Jeremy Clarke

Bourgeois complacency

A social leper tells you of his miserable existence

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Leaning against the hotel bar after dinner on the first evening of our residential erotic-writing course. On my right, John, a tall young energetic skinhead theatre director. On my left, Yannis, a short dignified old Greek intellectual who was kicked out of Greece by the Colonels. Yannis owned the hotel. John and I were would-be erotic writers. Our trio was a sort of self-consciously male enclave in a bar jam-packed with wine-swilling female erotic writers.

We hadn’t met before. John wanted to talk politics straight away. Worse still, he wanted to shake Yannis and me out of our — presumably — bourgeois complacency. He kicked off by lamenting the fact that none of the political parties was committed to an ideology these days. In particular, he yearned for the day when New Labour threw off its disguise and turned Britain into a socialist republic. For surely socialism was the only thing an intelligent human being could really believe in, was it not?

John looked at me. I think he’d been outside for a joint. His eyes were glassy and they had a slightly fatuous, slightly supercilious squint. And he was obviously one of those fellows who thinks his brain is his cock. I said I thought that English socialism had too much Methodism in it for my simple tastes. John immediately focused his attention on Yannis, like a teacher determined to go round the class until he gets the right answer.

I didn’t know it at the time, but as well as being a hotel proprietor Yannis Andricopolous is also a philosopher. His latest work is a 200,000-word history of political philosophy from Aristotle to the present day, in which he urges the Western democracies to re-examine themselves in the light of the ancient Athenian model. Yannis looked for an answer to John’s rhetorical question in the pattern in the carpet, but failed to find one. Awkward silence. John sprawled smugly against the bar. Anyhow, he’d made us think. That was a start. And he’d shown us, with a single rapier thrust, a mind that got to the bottom of things. But he couldn’t hang about. His brain was brimming over with clever and original thoughts.

He chivvied us on from socialism to the war on Iraq. Bad as it is, he said, at least now we can see America for what it is: an evil imperialist empire led by a badly advised dunce. ‘I suppose you supported the war in Iraq,’ he said, leaning comfortably back and looking at me as if he was cueing the comic interlude. Seizing the opportunity, I bummed a fag off him. Then I looked at the bar and, before replying, gathered my thoughts about Americans.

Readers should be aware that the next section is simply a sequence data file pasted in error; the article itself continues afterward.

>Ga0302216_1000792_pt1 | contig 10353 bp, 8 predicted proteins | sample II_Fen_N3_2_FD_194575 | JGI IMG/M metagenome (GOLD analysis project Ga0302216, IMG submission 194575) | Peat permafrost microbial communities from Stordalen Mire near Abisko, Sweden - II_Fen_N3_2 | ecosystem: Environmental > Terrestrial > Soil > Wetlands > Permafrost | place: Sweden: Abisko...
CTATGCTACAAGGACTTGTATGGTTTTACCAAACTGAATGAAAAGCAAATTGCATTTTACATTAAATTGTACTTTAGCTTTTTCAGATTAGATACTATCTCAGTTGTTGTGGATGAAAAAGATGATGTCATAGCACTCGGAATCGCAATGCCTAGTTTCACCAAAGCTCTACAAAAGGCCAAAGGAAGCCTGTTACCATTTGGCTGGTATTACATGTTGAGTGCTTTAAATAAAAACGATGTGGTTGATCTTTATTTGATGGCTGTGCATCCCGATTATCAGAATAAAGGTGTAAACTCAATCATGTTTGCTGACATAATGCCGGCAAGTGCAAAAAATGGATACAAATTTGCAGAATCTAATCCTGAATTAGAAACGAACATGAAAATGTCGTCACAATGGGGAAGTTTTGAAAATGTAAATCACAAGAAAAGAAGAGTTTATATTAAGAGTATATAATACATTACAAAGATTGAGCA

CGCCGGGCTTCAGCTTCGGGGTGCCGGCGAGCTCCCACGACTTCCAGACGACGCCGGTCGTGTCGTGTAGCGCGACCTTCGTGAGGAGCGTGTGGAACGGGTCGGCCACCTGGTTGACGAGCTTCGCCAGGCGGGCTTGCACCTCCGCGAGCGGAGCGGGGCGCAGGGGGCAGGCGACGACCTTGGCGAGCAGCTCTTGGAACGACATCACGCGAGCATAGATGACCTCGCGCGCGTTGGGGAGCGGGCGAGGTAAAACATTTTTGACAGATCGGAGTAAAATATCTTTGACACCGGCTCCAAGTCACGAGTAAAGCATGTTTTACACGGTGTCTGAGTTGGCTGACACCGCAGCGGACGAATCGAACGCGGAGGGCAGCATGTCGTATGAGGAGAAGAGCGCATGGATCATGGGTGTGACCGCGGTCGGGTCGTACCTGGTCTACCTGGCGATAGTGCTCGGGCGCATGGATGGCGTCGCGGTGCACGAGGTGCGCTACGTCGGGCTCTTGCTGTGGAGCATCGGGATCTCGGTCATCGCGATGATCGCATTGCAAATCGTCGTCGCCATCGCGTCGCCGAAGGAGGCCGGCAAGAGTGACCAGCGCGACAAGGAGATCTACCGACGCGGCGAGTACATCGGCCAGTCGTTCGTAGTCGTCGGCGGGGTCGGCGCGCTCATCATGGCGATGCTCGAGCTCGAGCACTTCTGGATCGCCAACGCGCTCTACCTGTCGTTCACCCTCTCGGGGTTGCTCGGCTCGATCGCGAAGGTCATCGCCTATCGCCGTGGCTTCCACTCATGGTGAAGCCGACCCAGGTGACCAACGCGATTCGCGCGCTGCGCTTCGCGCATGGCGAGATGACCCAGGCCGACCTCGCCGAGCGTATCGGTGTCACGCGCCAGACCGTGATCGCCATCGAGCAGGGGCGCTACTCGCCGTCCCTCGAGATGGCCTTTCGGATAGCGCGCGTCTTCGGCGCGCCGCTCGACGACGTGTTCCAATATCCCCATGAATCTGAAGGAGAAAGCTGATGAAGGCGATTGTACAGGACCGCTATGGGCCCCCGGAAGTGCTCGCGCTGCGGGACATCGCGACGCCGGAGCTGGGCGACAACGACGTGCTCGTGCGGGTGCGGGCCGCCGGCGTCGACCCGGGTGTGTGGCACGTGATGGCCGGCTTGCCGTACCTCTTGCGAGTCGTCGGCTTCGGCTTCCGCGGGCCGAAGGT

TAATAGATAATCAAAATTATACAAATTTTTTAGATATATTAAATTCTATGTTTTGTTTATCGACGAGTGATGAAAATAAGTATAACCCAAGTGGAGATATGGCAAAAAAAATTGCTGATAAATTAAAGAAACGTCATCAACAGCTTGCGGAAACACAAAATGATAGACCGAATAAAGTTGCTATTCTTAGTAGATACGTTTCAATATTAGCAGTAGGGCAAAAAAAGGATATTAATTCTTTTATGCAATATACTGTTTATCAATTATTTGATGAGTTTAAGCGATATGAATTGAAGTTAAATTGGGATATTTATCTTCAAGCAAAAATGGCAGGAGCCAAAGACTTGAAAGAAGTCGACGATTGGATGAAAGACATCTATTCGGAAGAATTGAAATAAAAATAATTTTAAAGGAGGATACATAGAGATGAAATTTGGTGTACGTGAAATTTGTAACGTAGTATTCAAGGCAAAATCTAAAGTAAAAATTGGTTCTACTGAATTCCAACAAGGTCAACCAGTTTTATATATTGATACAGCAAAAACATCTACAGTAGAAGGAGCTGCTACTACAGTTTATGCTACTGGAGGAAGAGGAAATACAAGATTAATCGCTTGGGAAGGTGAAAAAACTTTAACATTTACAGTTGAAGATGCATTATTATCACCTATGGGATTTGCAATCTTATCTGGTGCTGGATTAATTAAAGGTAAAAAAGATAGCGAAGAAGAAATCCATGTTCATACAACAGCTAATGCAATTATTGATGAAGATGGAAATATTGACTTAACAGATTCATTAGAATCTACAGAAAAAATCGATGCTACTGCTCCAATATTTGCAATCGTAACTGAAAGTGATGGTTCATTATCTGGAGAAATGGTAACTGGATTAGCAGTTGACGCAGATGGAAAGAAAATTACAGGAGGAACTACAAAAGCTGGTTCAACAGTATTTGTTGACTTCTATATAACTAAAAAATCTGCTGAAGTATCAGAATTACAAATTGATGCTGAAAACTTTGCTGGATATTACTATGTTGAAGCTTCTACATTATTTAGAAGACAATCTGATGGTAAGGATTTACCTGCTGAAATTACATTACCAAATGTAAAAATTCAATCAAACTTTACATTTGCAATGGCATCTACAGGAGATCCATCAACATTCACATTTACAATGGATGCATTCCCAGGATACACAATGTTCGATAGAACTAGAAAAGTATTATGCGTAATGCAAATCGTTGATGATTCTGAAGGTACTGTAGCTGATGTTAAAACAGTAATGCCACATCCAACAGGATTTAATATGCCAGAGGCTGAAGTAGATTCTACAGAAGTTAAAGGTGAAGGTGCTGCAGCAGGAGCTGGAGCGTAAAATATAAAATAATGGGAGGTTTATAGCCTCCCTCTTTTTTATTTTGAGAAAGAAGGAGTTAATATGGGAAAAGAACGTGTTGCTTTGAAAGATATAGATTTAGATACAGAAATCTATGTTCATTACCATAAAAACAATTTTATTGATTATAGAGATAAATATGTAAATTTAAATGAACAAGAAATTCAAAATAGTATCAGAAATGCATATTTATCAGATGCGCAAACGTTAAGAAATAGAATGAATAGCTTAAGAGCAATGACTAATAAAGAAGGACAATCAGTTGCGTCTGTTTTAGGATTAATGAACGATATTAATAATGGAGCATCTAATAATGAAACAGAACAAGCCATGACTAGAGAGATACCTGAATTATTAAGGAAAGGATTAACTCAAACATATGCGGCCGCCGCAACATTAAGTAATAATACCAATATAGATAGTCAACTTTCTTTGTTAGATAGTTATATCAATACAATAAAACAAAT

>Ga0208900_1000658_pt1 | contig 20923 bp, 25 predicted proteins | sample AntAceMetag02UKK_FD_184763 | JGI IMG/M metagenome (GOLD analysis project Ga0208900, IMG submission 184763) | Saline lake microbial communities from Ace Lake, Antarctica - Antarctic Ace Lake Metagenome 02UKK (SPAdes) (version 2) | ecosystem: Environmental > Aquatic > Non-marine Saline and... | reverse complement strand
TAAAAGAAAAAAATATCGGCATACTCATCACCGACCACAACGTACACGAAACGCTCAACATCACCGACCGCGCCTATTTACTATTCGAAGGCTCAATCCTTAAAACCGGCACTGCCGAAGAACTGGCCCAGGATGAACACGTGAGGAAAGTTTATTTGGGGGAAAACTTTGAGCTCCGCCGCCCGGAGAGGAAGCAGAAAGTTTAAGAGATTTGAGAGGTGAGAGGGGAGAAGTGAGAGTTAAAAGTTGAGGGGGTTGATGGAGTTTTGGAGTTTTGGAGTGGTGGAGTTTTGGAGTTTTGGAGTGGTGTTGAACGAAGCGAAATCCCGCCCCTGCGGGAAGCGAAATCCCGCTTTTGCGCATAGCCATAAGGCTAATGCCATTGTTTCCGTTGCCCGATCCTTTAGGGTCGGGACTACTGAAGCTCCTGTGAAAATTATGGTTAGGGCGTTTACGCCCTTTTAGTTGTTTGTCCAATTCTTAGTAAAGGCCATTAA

I thought about their idealism, their politeness, their optimism. I thought about their country-mindedness and their hard-working, working-class spirit. I thought about their muscular yet childlike attitude towards their God. I thought about their so-called naivety. I thought about the wonderful things the best of their writers have done with the English language and how an extra 200 million speakers have given it a new lease of life. I thought about the book I was reading, Gilead, by the American writer Marilynne Robinson, in which the dying preacher advises his daughter, ‘There is an earned innocence, I believe, which is as much to be honored as the innocence of children.’

Still looking at the bar, I pictured or had a feeling for the famous Americans I’ve admired at one time or another: Abraham Lincoln, Hank Williams, Emily Dickinson, Scott Fitzgerald, Billy the Kid, Dolly Parton, Gene Hackman, Willa Catha, Billie Holiday, Laurel and Hardy, John Dillinger, Marilyn Monroe, Ronald Reagan, Phil Silvers, Jack Kerouac, Ray Carver. Then I recalled my one US visit, to the National Association to Advance Fat Awareness annual conference at a skyscraper hotel at Los Angeles airport. I was there as a thin person who is also a ‘fat admirer’. There were 300 clinically obese women from all over America, but it was the ones from the Los Angeles chapter of Naafa who really took me to their bosoms. They say Americans have no sense of humour. Well, my fat lady friends from Los Angeles’ sense of humour was as sophisticated as you like. If anything, it was they who thought mine wasn’t all it should be. Dining out with them was like being out on the lash with lasses from Basildon or Burnley. And I came home with the impression that north Americans are us, especially the working-class ones.

‘Actually, I love and admire America,’ I said. ‘And I love Americans. And I’d support “our boys” against whoever. So, yes, I supported the war.’ By the satisfied grin on him, the comic turn had turned out even better than John had expected. I looked at Yannis, who was still looking at the carpet, trying to puzzle out his answer to the one about intelligence and socialism.